Bender becomes the undead… unrobot… unmechanical? Whatever, he’s a were-car.
Bender’s (John DiMaggio) uncle Vladimir (David Herman) dies and leaves him his castle in the robot country of Thermostadt. It turns out that the castle is haunted by Robot Ghosts, which, it turns out, are real. The Professor (Billy West) determines that the ghosts are hologram projections from the castle’s ethernet connected to the deceased robots. He tries to explain this to Bender, but Bender has run onto the moors where he gets hit by a car.
After Bender gets back to New New York, he starts to have nightmares about the car and wakes up in an impound lot. He consults the Robot Gypsy (Tress MacNeille) who tells him he is a Were-Car, who will turn into a car each night and run people down, eventually his best friend, Fry (West). He must kill the original Were-Car to get rid of the curse. Bender, Fry, and Leela (Katey Sagal) try to keep Bender from transforming and fail, but Bender attacks Leela instead of Fry, angering the latter.
After Bender returns to normal, the trio track down a series of were-cars to find the original, eventually discovering that one of them is Calculon (Maurice LaMarche), the acting robot. It turns out that the original Were-Car is Project Satan (Herman), an evil car made of the most evil parts imaginable. The three go to fight Project Satan, but Bender also transforms and attacks Fry, making Fry happy. Leela manages to get Project Satan to drive into a furnace, causing it to die and upload the anti-curse code. Bender is back to normal, but he tries to kill Fry again when Fry takes his last beer.
Futurama’s take on the monster movie is just as original as you would think. This episode combines multiple traditional horror elements: The haunted house, the werewolf story, the possessed car, and the Frankenstein story (Project Satan’s origin). The key is that, rather than have any actual supernatural elements, the story comes up with science-fiction elements to replace them, but each of the replacements is even more ludicrous than the originals would be. Rather than “ghosts exist,” the Professor comes up with a technobabble explanation so ludicrous, that he follows it with “Yes, that sequence of words I said made perfect sense.” Rather than Bender just being cursed, the Gypsy explains it as a Virus beamed to Bender’s operating system through demonic headlights. It’s so perfectly absurd.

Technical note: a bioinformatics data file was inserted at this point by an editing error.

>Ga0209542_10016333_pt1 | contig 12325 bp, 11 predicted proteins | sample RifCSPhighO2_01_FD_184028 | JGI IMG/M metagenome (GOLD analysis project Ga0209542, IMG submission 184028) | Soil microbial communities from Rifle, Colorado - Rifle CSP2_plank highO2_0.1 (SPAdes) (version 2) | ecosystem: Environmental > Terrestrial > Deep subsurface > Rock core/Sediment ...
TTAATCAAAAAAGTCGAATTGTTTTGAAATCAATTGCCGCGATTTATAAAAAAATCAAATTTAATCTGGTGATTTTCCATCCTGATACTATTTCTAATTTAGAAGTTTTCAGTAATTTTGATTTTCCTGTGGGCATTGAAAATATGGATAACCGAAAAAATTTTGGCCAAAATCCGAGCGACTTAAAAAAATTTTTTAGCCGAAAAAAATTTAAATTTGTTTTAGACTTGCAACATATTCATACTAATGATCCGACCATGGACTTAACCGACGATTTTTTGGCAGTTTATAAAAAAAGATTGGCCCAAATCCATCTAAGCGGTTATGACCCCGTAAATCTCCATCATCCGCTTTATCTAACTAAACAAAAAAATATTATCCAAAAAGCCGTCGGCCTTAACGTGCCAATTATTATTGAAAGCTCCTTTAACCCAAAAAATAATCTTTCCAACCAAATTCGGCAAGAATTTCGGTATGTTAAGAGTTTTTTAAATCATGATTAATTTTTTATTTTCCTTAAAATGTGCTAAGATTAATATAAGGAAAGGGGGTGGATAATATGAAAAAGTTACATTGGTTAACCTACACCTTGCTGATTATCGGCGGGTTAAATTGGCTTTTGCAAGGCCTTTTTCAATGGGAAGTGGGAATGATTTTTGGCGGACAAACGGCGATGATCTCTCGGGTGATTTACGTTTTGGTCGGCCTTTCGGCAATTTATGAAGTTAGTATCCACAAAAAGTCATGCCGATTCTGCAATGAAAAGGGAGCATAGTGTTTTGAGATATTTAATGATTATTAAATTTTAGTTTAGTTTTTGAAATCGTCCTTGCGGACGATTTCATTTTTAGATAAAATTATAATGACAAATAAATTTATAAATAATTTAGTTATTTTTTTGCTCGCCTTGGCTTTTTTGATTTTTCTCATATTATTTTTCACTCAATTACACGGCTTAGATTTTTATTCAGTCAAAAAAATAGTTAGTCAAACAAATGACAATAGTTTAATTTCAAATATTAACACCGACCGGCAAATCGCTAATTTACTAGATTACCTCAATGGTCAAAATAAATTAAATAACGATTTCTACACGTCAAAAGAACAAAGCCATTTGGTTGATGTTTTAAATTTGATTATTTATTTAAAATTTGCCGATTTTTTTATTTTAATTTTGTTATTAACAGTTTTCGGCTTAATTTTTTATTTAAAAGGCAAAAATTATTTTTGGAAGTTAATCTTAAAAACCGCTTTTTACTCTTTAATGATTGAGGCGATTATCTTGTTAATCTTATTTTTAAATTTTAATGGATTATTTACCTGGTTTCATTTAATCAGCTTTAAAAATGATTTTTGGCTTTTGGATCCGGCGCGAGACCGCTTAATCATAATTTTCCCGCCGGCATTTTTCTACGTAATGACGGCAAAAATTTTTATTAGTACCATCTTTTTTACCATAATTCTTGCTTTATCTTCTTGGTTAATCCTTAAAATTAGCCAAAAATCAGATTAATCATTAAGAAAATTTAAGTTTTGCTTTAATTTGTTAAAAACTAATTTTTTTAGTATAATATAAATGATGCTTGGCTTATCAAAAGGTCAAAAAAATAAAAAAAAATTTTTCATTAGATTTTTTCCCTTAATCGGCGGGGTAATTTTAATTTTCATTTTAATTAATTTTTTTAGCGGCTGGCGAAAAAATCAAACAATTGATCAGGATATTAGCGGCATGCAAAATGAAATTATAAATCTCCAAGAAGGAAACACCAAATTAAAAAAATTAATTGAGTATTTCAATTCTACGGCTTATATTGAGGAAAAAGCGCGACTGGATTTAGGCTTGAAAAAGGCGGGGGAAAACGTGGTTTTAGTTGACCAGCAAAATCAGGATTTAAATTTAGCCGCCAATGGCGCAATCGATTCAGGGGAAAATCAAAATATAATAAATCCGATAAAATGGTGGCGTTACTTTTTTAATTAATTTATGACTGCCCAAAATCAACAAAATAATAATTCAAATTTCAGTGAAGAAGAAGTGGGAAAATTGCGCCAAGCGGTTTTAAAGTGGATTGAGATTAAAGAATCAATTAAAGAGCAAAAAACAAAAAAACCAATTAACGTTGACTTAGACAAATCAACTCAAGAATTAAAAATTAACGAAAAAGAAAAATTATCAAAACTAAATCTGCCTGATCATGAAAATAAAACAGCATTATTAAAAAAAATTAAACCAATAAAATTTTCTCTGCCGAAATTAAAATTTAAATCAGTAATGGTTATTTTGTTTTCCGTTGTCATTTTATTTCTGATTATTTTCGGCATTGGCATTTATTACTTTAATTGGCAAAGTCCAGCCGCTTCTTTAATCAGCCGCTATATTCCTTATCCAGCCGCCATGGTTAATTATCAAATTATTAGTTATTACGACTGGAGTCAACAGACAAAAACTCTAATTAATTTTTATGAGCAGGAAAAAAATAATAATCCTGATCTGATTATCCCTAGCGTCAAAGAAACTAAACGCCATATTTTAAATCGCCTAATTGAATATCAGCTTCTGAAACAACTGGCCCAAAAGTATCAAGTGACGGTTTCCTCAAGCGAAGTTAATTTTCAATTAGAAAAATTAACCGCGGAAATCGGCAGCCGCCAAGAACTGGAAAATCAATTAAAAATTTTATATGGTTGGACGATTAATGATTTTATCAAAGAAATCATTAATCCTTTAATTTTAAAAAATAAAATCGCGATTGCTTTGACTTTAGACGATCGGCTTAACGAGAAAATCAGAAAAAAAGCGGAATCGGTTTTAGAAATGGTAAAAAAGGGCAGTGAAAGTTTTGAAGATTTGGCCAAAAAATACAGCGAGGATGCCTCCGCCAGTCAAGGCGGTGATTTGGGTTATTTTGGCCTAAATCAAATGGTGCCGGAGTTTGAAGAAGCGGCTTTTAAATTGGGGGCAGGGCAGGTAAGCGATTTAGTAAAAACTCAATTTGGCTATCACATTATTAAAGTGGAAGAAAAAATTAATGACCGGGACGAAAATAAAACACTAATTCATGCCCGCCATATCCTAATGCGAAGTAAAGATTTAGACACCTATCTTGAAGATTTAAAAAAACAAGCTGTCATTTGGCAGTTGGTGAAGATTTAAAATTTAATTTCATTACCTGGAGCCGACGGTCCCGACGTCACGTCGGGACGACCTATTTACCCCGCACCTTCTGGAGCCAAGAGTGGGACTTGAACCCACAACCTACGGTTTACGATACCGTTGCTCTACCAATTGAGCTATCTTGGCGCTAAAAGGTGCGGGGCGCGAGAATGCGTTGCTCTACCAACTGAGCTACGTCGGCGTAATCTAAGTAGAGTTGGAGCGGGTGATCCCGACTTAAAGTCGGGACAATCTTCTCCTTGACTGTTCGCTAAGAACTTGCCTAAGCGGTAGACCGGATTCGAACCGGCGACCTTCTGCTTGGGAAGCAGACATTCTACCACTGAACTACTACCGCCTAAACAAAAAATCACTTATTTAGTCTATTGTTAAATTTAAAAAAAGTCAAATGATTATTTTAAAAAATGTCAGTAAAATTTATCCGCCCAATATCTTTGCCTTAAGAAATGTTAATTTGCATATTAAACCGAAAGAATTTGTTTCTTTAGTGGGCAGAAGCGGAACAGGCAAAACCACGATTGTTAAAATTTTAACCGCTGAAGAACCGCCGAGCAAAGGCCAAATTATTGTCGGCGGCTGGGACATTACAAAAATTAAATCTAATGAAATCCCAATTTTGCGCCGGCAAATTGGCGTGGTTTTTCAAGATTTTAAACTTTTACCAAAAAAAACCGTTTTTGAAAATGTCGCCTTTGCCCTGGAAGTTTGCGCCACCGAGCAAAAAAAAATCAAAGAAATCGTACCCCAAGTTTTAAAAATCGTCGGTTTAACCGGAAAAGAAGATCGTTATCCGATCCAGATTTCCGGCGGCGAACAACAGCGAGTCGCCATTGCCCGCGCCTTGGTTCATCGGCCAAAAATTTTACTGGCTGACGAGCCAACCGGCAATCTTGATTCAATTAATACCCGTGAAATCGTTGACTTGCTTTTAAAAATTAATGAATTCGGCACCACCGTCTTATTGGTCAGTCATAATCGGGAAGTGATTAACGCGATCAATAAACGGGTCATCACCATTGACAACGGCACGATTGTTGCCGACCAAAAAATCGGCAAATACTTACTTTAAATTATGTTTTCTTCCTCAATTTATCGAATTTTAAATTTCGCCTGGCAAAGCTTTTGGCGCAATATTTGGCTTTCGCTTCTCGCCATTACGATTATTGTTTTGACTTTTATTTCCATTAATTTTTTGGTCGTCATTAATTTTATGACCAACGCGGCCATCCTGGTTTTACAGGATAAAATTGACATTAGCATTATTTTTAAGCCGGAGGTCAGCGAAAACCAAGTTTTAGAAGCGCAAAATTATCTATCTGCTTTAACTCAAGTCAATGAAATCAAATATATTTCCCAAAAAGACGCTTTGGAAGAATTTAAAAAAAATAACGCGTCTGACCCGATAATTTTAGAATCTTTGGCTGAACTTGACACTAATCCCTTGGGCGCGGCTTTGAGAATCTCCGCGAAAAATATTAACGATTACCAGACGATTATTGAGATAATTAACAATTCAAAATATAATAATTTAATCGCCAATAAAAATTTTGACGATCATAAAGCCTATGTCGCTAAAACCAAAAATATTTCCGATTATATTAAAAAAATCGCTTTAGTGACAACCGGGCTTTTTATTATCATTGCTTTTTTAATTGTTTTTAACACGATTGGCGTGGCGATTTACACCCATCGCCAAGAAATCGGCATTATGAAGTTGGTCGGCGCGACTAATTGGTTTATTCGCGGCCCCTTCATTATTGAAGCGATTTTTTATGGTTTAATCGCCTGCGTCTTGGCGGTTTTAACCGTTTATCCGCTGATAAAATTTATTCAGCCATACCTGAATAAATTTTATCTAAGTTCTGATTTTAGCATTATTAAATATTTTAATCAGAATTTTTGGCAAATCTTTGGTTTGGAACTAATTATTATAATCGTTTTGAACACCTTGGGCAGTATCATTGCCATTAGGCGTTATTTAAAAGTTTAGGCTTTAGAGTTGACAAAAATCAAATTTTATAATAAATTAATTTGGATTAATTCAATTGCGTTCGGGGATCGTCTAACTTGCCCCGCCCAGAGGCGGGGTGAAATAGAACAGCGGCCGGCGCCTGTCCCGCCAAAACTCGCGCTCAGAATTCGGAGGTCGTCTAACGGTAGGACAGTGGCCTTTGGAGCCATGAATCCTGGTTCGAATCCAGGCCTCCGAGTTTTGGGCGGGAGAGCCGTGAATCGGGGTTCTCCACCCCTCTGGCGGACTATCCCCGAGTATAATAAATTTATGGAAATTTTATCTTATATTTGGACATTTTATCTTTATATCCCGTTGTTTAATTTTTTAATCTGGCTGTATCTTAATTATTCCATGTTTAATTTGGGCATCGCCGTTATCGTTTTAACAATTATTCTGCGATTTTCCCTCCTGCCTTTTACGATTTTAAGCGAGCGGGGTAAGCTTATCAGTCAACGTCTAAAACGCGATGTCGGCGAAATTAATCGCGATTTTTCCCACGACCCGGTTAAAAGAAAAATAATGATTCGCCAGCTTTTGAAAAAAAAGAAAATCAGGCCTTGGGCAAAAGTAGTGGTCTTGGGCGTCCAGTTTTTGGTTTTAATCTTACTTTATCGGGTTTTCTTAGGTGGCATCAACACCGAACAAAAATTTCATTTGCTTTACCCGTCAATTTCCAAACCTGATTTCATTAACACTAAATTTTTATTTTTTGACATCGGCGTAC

Beyond just the horror elements, the episode’s core is about Bender and Fry’s relationship. It’s amusing from our point of view, but it actually does hurt Fry’s feelings when Bender doesn’t attempt to kill him when he first has the chance. This leads Fry to question whether or not Bender is really the dedicated friend that Fry thinks he is. Ultimately, when it turns out Bender actually does consider Fry his best friend, it almost results in Fry’s death.
Horror allusions abound in this episode. The were-car that hit Bender in the beginning is clearly designed to be Christine from Stephen King. Bender’s car form is designed to resemble the Car from the film… The Car, which is about a demonically possessed car that came out years before Christine was published. The blood on the walls that only make sense in the mirror is from The Shining. The line “Mumbo, perhaps. Jumbo, perhaps not” is a reference to the classic Bela Lugosi film The Black Cat.
Overall, I think this is a great episode. It’s one of the best examples of how Futurama can adapt an overused cliche-riddled genre and turn it on its head.
It’s the jokes that are made about Windows 98 throughout the episode. The first one that really gets brought up is the opening sound cue that plays when the ghosts arrive. The second follows that immediately, which is the windows logo and the After Dark toaster chasing Bender. The last is the Gypsy reading “The Curse of the Were-Car for Windows 98,” which she refers to as an “ancient read-me file.”
It’s tough to remember now, but when this episode aired, Windows 98 had just been replaced by Windows ME. Prior to that, everything computer related had been about Windows 98. After the game-changer that was Windows 95, every company that could was excited to put Windows 98 on their software and instructionals. While a lot of people complained about the perceived flaws in it, including South Park: Bigger, Longer, and Uncut having a scene saying that all of the promises were bullsh*t, most of the problems were actually because, as the focus of much of the Tech world at the time, every program was trying to work with it… even ones that shouldn’t. As such, it became one of the first major sources of crashes, malware, and even viruses. So, it makes perfect sense that the episode would equate one of the guides to a magical tome.
Well, that’s it for this week.
See you next week, meatbags.
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